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Sunday, November 26, 2006

Life as Dalai Lama


As well as being one of the most influential spiritual leaders of Tibetan Buddhism, the Dalai Lama traditionally claims to be Tibet's Head of State and most important political ruler. At the age of fifteen, faced with possible conflict with the People's Republic of China, Tenzin Gyatso was on November 17, 1950, enthroned as the temporal leader of Tibet; however, he was only able to govern for a brief time. In October of that year, an army of the People's Republic of China entered the territory controlled by the Tibetan administration, easily breaking through the Tibetan defenders.

The People's Liberation Army stopped short of the old border between Tibet and Xikang and demanded negotiations. The Dalai Lama sent a delegation to Beijing, and, although he has rejected the subsequent Seventeen Point Agreement for the Peaceful Liberation of Tibet, he did try to work with the Chinese government until 1959. During that year, there was a major uprising among the Tibetan population. In the tense political environment that ensued, the Dalai Lama and his entourage began to suspect that China was planning to kill him. Consequently, he fled to Dharamsala, India, on March 17 of that year, entering India on March 31 during the Tibetan uprising.

Exile in India

The Dalai Lama met with the Prime Minister of India, Jawaharlal Nehru, to urge India to pressure China into giving Tibet an autonomous government when relations with China were not proving successful. Nehru did not want to increase tensions between China and India, so he encouraged the Dalai Lama to work on the Seventeen Point Agreement Tibet had with China. Eventually in 1959, the Dalai Lama fled Tibet and set up the government of Tibet in Exile in Dharamsala, India, which is often referred to as "Little Lhasa".

After the founding of the exiled government, he rehabilitated the Tibetan refugees who followed him into exile in agricultural settlements. He created a Tibetan educational system in order to teach the Tibetan children what he believed to be traditional language, history, religion, and culture. The Tibetan Institute of Performing Arts was established in 1959, and the Central Institute of Higher Tibetan Studies became the primary university for Tibetans in India. He supported the refounding of 200 monasteries and nunneries in attempt to preserve Tibetan Buddhist teachings and the Tibetan way of life.

The Dalai Lama appealed to the United Nations on the question of Tibet, which resulted in three resolutions adopted by the General Assembly in 1959, 1961, and 1965. These resolutions required China to respect the human rights of Tibetans and their desire for self-determination.

In 1963, he promulgated a supposed democratic constitution which is based upon the Universal Declaration of Human Rights. A Tibetan parliament-in-exile is elected by the Tibetan refugees scattered all over the world, and the Tibetan Goverment in Exile is likewise elected by the Tibetan parliament.

At the Congressional Human Rights Caucus in 1987 in Washington, D.C., he proposed a Five-Point Peace Plan regarding the future status of Tibet. The plan called for Tibet to become a "zone of peace" and for the end of movement by ethnic Chinese into Tibet. It also called for "respect for fundamental human rights and democratic freedoms" and "the end of China's use of Tibet for nuclear weapons production, testing, and disposal." Finally, it urged "earnest negotiations" on the future of Tibet.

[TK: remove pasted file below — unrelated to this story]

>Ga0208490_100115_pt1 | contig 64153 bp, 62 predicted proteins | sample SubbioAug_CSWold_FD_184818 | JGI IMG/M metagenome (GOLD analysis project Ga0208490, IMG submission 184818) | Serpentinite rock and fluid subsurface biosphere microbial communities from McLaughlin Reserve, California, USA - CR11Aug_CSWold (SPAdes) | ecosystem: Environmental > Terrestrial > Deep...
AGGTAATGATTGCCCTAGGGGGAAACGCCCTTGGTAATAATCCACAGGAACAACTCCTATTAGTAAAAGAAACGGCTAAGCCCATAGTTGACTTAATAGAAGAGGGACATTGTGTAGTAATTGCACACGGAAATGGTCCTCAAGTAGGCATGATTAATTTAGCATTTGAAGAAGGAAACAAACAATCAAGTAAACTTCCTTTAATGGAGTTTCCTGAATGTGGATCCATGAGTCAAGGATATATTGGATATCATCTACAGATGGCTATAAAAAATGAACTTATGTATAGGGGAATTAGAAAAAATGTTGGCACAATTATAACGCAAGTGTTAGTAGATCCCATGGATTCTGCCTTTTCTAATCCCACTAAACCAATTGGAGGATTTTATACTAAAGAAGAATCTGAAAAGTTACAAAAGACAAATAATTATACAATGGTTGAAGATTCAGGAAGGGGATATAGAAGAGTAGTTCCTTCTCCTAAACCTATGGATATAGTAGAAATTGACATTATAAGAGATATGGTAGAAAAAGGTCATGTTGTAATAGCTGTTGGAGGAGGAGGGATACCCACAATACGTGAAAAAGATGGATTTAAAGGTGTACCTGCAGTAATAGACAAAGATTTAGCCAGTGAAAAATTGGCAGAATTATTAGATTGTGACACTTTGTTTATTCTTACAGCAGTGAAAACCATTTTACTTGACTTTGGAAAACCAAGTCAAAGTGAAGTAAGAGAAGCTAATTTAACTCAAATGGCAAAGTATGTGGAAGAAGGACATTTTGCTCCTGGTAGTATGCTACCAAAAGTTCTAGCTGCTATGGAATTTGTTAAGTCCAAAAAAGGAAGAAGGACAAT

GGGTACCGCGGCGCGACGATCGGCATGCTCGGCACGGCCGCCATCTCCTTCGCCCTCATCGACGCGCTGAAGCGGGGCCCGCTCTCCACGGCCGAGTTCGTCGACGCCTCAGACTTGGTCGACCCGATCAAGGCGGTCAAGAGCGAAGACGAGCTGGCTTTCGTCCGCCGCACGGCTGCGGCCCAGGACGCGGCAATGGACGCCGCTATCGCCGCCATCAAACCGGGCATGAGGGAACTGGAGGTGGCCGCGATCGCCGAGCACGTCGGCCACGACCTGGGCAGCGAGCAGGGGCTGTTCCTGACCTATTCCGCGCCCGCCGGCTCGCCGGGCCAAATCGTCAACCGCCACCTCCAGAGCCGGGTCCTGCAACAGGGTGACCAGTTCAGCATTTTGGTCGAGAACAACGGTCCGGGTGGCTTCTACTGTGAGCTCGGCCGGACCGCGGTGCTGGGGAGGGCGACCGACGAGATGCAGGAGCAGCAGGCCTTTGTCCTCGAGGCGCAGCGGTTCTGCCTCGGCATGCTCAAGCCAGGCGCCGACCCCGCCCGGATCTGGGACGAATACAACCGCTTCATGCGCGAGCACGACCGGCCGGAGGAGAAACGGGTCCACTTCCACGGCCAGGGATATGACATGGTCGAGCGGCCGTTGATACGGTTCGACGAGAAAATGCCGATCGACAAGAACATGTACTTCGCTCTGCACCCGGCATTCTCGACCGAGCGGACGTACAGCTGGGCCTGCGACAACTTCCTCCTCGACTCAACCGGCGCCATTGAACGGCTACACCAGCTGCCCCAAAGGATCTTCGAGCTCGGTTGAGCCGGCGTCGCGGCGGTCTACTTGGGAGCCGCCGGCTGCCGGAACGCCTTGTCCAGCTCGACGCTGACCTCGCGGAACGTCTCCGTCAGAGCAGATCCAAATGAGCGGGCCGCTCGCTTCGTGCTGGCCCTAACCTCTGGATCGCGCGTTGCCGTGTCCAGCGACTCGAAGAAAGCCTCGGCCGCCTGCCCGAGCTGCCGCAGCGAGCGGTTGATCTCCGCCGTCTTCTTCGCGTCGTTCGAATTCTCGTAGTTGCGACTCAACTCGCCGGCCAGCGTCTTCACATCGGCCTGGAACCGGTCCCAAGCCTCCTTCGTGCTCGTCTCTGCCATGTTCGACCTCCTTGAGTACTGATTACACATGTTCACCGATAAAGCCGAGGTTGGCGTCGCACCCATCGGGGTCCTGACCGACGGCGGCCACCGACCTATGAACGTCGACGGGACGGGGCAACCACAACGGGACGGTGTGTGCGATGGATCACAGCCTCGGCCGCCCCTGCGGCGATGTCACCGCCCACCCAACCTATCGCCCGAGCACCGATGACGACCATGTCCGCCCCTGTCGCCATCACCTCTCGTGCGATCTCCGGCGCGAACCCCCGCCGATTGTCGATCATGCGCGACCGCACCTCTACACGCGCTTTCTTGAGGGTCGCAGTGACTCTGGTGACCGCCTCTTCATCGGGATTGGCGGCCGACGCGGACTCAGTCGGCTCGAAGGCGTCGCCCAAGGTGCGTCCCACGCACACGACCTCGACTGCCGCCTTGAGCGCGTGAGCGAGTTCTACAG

He proposed a similar plan at Strasbourg, France, on 15 June 1988. He expanded on the Five-Point Peace Plan and proposed the creation of a self-governing democratic Tibet, "in association with the People's Republic of China". This plan was rejected by the Tibetan Government-in-Exile in 1991.

In October 1991, he expressed his wish to return to Tibet to try to form a mutual assessment on the situation with the Chinese local government. At this time he feared that a violent uprising would take place and wished to avoid it.

On July 5, 2005, the Dalai Lama called on the G8 leaders meeting the next day to ease the plight of the millions starving throughout the world, during a meeting with the rock singer Annie Lennox. He said the meeting had "positive potential".

The Dalai Lama celebrated his seventieth birthday on July 6, 2005. About 10,000 Tibetan refugees, monks and foreign tourists gathered outside his home. Patriarch Alexius II of the Russian Orthodox Church said, "I confess that the Russian Orthodox Church highly appreciates the good relations it has with the followers of Buddhism and hopes for their further development" . President Chen Shui-bian of the Republic of China attended an evening celebrating the Dalai Lama's birthday that was entitled "Traveling with Love and Wisdom for 70 Years" at the Chiang Kai-shek Memorial Hall in Taipei. The President invited him to return to Taiwan for a third trip in 2005. His previous trips were in 2001, and 1997.

The Dalai Lama wishes to return to Tibet only if the People's Republic of China sets no preconditions for the return, which they have refused to do . On July 5, 2005, the People's Republic of China refused his request to return to Tibet on his birthday, despite worries that if he dies in exile it may spark an uprising against the local government in Tibet and neighboring areas.
Foreign relations

Since 1967, the Dalai Lama has initiated a series of tours in forty-six nations. He met with Pope Paul VI at the Vatican in 1973. Later on, he met with Pope John Paul II in 1980 and also later in 1982, 1986, 1988, 1990 and 2003. In 2006, he met privately with Pope Benedict XVI. He has also met the Archbishop of Canterbury, the late Dr. Robert Runcie, and with other leaders of the Anglican Church in London. Finally, he has met Jewish and senior Catholic officials.

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